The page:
The GMAT exam score is recognized worldwide in more than 1700 universities and 3000 business schools for 7000+ management programs. Students from across the globe opt for the GMAT and to obtain admission to an esteemed B-school of their choice. Every year, several Indian GMAT aspirants worry about their exam and wish for some magical advice to make the process easier and less stressful. If you understand and remember these three important points related to the GMAT, your B-school journey will become smoother and simpler. 

Read on to know the three things every average Indian GMAT aspirant must follow.

3 Points to Keep in Mind

As an Indian GMAT aspirant wanting to secure admission to an esteemed management institution or university, you should bear in mind the following points:

  1. Allocating Practicable Preparation Time Is the Key to Success

You need not start preparing for the GMAT exam too soon in your life. Unlike other competitive exams such as CAT, JEE or GATE, where candidates start studying very early (for instance, alongside their school or graduate studies), the GMAT exam preparation time is shorter. 

As per GMAC statistics and recommendation, nearly three to four months of strategic and consistent preparation are all that you require to crack this exam. Even if you are a young professional with strict work deadlines, devoting at least 2-3 hours daily for six days a week can help you get a 680+ score in the exam. You require a calculated weekly study plan to learn the fundamental and advanced concepts and be able to solve the practice questions and mock tests. 

The short GMAT preparation time is due to the limited number of topics that you need to study. The syllabus is highly standardized and focuses more on the strategy than on the content, that is, not on how much you know but on how well you apply what you already know to real-time situations. The four sections of the exam assess a wide range of your capabilities and skill sets, such as critical thinking, analytical writing, logical reasoning (verbal, quantitative and integrated), problem-solving, data analysis or interpretation and reading comprehension skills. The GMAT syllabus is finely curated to develop and test these skills. It also gauges your aptitude for pursuing management education. The more you practice the concepts, the better your skills will be. Thus, a few months (and not years) of rigorous preparation can help you ace GMAT.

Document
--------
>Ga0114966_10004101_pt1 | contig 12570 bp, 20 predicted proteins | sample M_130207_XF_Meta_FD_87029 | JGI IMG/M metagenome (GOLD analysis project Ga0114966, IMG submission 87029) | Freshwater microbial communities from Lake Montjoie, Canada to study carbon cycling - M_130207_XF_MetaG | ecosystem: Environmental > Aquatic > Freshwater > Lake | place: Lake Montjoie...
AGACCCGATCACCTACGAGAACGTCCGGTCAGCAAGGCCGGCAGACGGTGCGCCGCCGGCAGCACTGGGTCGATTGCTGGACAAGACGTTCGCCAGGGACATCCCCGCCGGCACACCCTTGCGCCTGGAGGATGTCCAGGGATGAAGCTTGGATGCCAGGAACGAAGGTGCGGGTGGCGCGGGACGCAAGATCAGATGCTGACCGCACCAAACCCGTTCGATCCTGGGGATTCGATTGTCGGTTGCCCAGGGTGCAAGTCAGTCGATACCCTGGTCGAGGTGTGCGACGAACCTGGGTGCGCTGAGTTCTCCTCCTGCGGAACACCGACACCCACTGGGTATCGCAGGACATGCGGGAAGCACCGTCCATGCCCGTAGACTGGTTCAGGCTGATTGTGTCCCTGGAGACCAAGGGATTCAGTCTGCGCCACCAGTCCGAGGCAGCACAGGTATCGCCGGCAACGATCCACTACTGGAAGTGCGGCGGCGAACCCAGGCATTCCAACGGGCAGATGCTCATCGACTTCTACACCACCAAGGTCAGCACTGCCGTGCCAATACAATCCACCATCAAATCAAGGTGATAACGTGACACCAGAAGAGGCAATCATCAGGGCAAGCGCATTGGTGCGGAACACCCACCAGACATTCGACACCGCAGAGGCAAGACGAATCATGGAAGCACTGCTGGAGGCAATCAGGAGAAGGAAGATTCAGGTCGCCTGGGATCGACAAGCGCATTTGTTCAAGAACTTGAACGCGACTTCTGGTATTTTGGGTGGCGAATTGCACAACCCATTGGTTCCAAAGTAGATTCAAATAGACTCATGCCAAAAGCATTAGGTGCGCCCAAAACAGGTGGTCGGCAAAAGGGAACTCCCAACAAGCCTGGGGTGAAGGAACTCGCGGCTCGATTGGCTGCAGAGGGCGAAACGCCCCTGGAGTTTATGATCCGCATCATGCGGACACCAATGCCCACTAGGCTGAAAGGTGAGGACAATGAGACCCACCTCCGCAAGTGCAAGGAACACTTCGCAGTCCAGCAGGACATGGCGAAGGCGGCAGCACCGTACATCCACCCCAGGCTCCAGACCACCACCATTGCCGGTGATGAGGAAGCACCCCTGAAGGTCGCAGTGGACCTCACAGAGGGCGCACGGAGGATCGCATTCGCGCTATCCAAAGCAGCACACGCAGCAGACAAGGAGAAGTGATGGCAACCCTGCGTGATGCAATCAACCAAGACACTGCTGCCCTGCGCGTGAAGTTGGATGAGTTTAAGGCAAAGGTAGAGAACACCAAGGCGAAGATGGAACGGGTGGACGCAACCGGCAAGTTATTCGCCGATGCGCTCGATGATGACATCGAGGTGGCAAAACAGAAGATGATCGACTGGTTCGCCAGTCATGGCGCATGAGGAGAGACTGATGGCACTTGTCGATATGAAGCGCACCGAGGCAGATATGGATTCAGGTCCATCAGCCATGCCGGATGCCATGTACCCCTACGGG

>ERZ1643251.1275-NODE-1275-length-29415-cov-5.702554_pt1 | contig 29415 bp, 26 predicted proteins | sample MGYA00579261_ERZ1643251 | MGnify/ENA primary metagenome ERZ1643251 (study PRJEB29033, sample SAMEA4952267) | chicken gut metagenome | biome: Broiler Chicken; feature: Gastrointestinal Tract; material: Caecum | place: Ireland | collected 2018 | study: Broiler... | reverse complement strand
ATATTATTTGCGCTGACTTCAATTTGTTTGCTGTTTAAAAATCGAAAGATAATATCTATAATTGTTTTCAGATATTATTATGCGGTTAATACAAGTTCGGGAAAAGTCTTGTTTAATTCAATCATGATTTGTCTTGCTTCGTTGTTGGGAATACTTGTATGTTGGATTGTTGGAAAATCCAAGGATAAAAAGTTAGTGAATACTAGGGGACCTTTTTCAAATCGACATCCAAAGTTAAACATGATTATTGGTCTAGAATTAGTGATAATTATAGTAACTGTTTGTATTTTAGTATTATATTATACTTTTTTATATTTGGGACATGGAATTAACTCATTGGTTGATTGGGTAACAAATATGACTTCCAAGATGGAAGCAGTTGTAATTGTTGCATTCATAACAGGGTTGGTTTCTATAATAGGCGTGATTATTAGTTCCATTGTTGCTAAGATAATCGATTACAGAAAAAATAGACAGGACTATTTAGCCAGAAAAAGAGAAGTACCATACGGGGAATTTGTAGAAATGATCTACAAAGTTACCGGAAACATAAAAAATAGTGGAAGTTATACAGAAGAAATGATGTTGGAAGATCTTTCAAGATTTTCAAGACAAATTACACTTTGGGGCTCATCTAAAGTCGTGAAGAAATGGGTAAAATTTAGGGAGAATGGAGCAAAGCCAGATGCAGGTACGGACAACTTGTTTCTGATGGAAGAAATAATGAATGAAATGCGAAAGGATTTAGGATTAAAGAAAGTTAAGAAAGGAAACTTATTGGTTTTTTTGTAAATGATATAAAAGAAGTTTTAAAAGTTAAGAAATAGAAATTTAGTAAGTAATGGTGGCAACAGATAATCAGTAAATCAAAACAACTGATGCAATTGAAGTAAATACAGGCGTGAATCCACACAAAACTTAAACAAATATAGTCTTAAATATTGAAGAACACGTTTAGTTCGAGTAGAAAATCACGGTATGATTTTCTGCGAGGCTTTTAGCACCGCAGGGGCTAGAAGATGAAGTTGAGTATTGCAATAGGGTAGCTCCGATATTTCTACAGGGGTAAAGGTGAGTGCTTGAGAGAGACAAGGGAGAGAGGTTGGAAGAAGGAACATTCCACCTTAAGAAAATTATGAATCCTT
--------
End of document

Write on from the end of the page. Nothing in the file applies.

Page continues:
1. Grammar Is Easier 

The grammar section of the GMAT study program isn’t as hard as you think it is. The Verbal section tests you on the following seven grammar rules that we all studied in elementary school. 

  • Nouns, Pronouns and Adjectives
  • Verbs and Tenses
  • Idioms
  • Pronoun Agreement
  • Subject-Verb Agreement
  • Modifiers
  • Parallelism

You need to precisely apply these rules while presenting the answers for  the GMAT Analytical Writing Assessment (AWA) section, and Sentence Correction (SC) question type in the Verbal section.